Citizens take part in paving the roads in a 1961 photo, which is on display at the “Seoul, To Rise Again” exhibition at the Seoul Museum of History through April 24. / Courtesy of Seoul Museum of History
By Chung Ah-young
Skyscrapers create an impressive skyline for modern-day Seoul. It’s hard to imagine the city without the present landscape. What did Seoul look like back in the 1930s or in the 50s-60s when the nation was savaged by the Japanese colonial government (1910-45) and the Korean War (1950-53)?
Two exhibitions are being held to highlight the past and the old version of Seoul with special historic photographs and various installations. Held at the Seoul Museum of History, “Seoul, To Rise Again” will continue through April 24 while the Cheong Gye Cheon Museum is presenting “Old Seoul Through Foreign Eyes” through June 26.
The Seoul Museum of History is exhibiting photos that capture the images of the city from 1957 to 1963 when the nation was under reconstruction after the war. The period was the peak of the Korean baby boom, politically the era of dramatic change led by military regimes and administratively the time to zone the boundaries of Seoul.
Although the reconstruction project was completed during this period, there were still remnants of the war with a lack of homes, food and daily appliances along with rampant diseases, fires and flooding.
Moving photos of the era are showcased by section from politics, society, construction, health, transportation, administration to the daily lives of citizens.
In the political section, the photos capture the propaganda campaigns by the authoritarian regime in the late period of the Liberal Party and the events during the May 16 military coup. In the social section, East Ichon-dong, flooded due to heavy rains in September, 1959 and the shantytowns ravaged by fire are shown in the photos. It reveals inadequate civil resources to deal with disasters at that time resulting in severe damage.
The construction section displays the images of the reconstruction project — building the houses, paving the roads and restoring the rivers and streams. Also, the apartment buildings in Jongam-dong were constructed for the first time in 1958. In the reconstruction project, not only pubic officers but also students and ordinary citizens were mobilized in the construction.
The health and welfare section reveal how various kinds of contagious diseases were prevalent due to the lack of garbage and sewer systems. The city government offered vaccinations to citizens and quarantined the infected areas.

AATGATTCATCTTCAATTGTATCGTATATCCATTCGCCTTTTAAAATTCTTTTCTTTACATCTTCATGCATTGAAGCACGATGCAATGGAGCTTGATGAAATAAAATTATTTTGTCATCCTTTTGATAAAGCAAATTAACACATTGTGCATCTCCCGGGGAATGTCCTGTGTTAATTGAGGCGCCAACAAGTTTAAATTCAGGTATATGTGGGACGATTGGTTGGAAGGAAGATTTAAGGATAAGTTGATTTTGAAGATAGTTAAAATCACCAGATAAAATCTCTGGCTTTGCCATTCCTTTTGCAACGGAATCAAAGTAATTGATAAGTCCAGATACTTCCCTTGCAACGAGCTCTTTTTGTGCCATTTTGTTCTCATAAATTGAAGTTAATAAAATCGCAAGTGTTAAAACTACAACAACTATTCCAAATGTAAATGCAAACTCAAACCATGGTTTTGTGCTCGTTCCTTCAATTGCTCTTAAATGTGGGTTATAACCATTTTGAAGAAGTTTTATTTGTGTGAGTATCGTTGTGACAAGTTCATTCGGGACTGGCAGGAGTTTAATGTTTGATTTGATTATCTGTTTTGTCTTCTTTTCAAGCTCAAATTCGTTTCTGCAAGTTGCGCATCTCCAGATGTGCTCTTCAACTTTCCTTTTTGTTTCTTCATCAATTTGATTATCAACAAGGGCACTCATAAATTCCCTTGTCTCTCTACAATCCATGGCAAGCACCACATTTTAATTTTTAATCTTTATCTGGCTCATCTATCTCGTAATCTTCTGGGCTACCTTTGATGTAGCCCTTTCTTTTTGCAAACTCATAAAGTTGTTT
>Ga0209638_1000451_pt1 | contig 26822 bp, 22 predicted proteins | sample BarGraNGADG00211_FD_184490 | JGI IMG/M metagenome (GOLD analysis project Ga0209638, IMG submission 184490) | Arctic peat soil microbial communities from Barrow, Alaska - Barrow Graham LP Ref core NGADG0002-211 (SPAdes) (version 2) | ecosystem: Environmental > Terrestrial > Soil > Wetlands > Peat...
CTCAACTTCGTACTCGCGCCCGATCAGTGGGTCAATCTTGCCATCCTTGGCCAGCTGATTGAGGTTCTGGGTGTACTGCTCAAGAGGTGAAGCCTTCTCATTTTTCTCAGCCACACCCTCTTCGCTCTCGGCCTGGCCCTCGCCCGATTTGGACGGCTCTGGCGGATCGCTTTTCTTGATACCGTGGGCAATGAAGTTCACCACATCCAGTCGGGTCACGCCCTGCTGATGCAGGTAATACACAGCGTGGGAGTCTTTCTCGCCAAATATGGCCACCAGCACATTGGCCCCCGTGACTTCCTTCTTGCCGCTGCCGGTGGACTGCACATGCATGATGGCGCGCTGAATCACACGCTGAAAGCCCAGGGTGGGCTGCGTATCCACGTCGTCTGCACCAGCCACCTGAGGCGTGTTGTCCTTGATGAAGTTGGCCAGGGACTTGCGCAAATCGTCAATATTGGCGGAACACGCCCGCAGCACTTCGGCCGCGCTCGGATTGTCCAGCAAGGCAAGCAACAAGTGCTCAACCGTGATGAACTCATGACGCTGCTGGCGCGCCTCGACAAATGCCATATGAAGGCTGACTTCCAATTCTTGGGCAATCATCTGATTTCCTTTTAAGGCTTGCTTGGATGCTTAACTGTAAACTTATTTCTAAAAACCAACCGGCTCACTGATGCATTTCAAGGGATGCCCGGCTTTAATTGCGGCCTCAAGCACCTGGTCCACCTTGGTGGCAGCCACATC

In the transportation section, visitors can see through the images that buses were more common than streetcars after the Korean War. Streetcars were predominant for public transportation but couldn’t accommodate the increasing number of passengers in the city or travel to the outer areas due to the shortage of the rails. From 1957, bus passengers outnumbered streetcar passengers.
Despite the political upheavals and economic difficulties, people’s daily lives seemed rather peaceful. Scenes of the outdoor skating rinks, pools, a public shower booth along the Han River and circus performances depict how people at that time enjoyed their leisure.
Admission is free. For more information call (02) 724-0154 or visit www.museum.seoul.kr.
In another worthwhile exhibit the Cheong Gye Cheon Museum is displaying the historical materials of Gyeongseong, the old name of Seoul during the Japanese colonial period. The exhibition is the first of its kind.
The first part showcases some 250 pieces of postcards, maps and newspaper articles that provide a glimpse of the old Seoul during that period. Since 1395, Hanseong, the capital of the Joseon Kingdom for 500 years was reorganized as Gyeongseong under the new administration system by the Japanese colonial government. The population of the city was 200,000 in the 1910s but rose to 400,000 in 1936 and the size of the Gyeongseong area quadrupled by including additional districts such as Goyang, Siheung and Kimpo areas.
The center of the city was divided into Bukchon, the areas above the Cheonggye Stream and Namchon, the areas below the stream. Namchon was where the Japanese lived around Chungmuro, Myeongdong and Euljiro equipped with modern conveniences such as water and electricity. It was called a little “Tokyo” as it was filled with flamboyant neon signs and commercial stores.
Meanwhile, Bukchon was the residential area for “yangban” (Joseon’s literati class). If Chungmuro had a decent modern café, Jongno had a “gisaeng” (traditional female entertainer) pub.
While Bukchon, where the legacy and tradition of the Joseon Kingdom remains, and Namchon, which retains the colonial modern landscapes, were a stark contrast, Namchon’s modernization and urbanization gradually penetrated into Bukchon.
At the second part of the exhibition, a large-sized floor plan that outlines the 3,000 stores which used to be in Jongno and Chungmuro is vividly on display for the first time. The map was reproduced by the construction department of Hanyang University.
Also, visitors can compare the Seoul of 1939 and present-day Seoul through video clips.
However, the captions and exhibits are a bit small and ill-presented to recognize the contents and brief explanations of the panels depreciated the exhibition.
Admission is free. For more information (02) 2286-3410 or visit www.cgcm.go.kr.